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Groomsman Gifts: Helle Viking Knife Blanks

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Last year with the help of a friend I had purchased Helle Viking Knife blanks from Ragweed Forge to make into groomsman gifts for a commission. We visited Dixon’s Muzzleloading Shop to pick-up gun stock scraps of tiger maple for the handles and scraps of leather to make into sheaths.

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We shaped the handles and hand sanded with 220 grit on the wood and 400 at grit on the bolster edge.

We then raised the grain on the wood 3x. The process was the apply water to the wood with fingers, use a propane torch to rapidly dry the wood to raise the grain and rub the wood smooth again with 0000 steel wool.

Next the Aquafortis acid stain was applied with a dauber to all handles. The torch was used to oxidize the stain and the heat turned the wood reddish brown. This was started at the bolster because the brass acts as a heat sink and a yellow ring will form at the wood below the bolster if not enough heat is applied.

The torch heat was then passed over the whole handle with just enough heat to make the stain oxidize. If the wood became scorched it could be rubbed out with steel wool. The heat was passed over gently trying to remove any sections with a yellow cast so all was oxidized.

This process was done again starting with a second coat of stain.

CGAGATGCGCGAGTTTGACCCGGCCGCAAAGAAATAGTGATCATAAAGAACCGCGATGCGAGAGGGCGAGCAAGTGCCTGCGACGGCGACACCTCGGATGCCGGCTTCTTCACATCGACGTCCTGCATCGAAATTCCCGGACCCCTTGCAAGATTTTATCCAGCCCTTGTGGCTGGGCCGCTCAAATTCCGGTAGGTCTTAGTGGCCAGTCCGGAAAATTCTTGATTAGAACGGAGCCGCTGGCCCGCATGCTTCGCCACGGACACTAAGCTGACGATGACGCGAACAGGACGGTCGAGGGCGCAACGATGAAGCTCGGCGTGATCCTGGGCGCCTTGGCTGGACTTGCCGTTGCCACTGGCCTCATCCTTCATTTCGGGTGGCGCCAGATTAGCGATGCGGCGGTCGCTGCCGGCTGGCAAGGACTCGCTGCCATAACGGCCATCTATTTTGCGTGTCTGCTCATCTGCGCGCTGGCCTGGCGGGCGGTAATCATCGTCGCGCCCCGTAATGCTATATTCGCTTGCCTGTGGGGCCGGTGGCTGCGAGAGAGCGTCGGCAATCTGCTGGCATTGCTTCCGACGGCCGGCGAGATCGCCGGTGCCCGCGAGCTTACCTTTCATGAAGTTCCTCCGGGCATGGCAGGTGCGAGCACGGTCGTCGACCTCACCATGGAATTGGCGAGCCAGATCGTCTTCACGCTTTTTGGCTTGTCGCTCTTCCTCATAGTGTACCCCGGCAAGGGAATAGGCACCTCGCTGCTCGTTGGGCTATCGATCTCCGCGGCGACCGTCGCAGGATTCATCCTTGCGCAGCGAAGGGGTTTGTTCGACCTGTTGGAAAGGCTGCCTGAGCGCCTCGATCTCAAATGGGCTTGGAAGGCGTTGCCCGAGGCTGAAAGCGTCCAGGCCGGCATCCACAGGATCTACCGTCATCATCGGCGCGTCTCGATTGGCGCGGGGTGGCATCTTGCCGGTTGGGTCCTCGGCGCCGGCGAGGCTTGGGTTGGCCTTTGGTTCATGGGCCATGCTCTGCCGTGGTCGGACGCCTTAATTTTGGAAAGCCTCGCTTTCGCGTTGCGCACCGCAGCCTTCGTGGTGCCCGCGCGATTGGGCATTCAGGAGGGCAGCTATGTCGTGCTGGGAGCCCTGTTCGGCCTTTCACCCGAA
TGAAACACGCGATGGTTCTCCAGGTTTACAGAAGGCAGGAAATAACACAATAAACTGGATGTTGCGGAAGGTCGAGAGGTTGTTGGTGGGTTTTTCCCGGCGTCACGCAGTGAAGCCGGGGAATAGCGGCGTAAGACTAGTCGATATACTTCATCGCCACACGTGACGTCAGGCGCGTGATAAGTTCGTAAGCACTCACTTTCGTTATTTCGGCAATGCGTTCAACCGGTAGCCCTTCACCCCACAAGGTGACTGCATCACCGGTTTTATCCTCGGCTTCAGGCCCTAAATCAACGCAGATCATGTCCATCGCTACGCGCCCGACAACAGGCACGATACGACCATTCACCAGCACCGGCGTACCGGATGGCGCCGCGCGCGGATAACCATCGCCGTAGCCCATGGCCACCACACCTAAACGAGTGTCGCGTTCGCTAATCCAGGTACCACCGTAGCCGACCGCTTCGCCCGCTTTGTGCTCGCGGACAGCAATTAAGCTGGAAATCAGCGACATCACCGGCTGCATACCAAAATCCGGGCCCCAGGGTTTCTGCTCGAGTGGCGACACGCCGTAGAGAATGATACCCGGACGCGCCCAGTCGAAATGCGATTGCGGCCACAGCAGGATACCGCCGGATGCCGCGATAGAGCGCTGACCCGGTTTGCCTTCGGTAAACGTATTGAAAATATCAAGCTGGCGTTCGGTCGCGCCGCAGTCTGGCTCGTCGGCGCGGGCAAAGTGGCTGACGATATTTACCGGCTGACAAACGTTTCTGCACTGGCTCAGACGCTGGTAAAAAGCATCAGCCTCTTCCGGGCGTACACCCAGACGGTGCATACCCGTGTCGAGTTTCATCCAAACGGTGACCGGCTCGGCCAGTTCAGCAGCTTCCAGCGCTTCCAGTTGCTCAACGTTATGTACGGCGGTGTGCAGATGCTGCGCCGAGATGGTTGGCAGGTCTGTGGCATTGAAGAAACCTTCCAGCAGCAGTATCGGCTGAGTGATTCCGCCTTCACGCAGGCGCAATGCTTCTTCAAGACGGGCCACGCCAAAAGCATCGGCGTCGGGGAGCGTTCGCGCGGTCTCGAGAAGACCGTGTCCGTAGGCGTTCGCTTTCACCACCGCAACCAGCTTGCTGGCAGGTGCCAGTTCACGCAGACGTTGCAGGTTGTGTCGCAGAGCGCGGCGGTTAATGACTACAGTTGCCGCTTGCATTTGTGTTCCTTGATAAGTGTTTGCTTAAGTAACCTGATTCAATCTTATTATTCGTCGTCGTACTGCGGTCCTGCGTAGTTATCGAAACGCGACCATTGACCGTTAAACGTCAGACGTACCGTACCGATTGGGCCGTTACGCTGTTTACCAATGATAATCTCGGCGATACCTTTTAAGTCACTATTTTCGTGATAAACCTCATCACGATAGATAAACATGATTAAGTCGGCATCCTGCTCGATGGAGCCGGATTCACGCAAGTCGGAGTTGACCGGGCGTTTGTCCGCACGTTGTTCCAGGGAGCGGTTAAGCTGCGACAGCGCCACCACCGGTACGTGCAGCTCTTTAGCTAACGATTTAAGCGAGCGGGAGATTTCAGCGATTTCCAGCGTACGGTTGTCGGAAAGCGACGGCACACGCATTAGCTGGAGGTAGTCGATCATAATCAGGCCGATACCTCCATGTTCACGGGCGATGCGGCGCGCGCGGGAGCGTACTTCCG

The acid was finally neutralized with a mix of 8oz water and couple teaspoons of baking soda, all applied with a dauber. A light bubbling action resulted.

With the wood still warm, it was rubbed with 0000 steel wool and boiled linseed oil. This allowed the oil to soak in and also remove any scorching while bringing up the grain and highlighting the beautiful striations within the wood.

More coats of boiled linseed oil were applied over the next few days allowing the wood to absorb as much as possible.

The knife handles were left to dry before finally packaging in brown grocery paper with a Ballistol wipe and care instructions and wrapped with jute string.

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Adirondack Lean-to Camping and IceFishing

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“The core of mans spirit comes from new experiences” – Into the Wild

 

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It took a 5 hour drive after work to reach the point of entry into the beautiful Adirondacks before pulling sled a mile or so over land and ice to the planned shelter spot and beacon of lantern light left out at the edge of the water by a friend. The trip was designed originally as a canvas hot tent outing but due to the heavy rains and warmer temps we ended up staying at a nearby location in a lean-to and never took the tent out of the bag. The lean-to made for an easy base camp and was situated 100 or so yards from the waters edge. We woke before the sun and drilled holes through the approximately 10 inches of ice and placed tip-ups according to plans made after reviewing the state water depth maps and considering the fickle habits of our target species.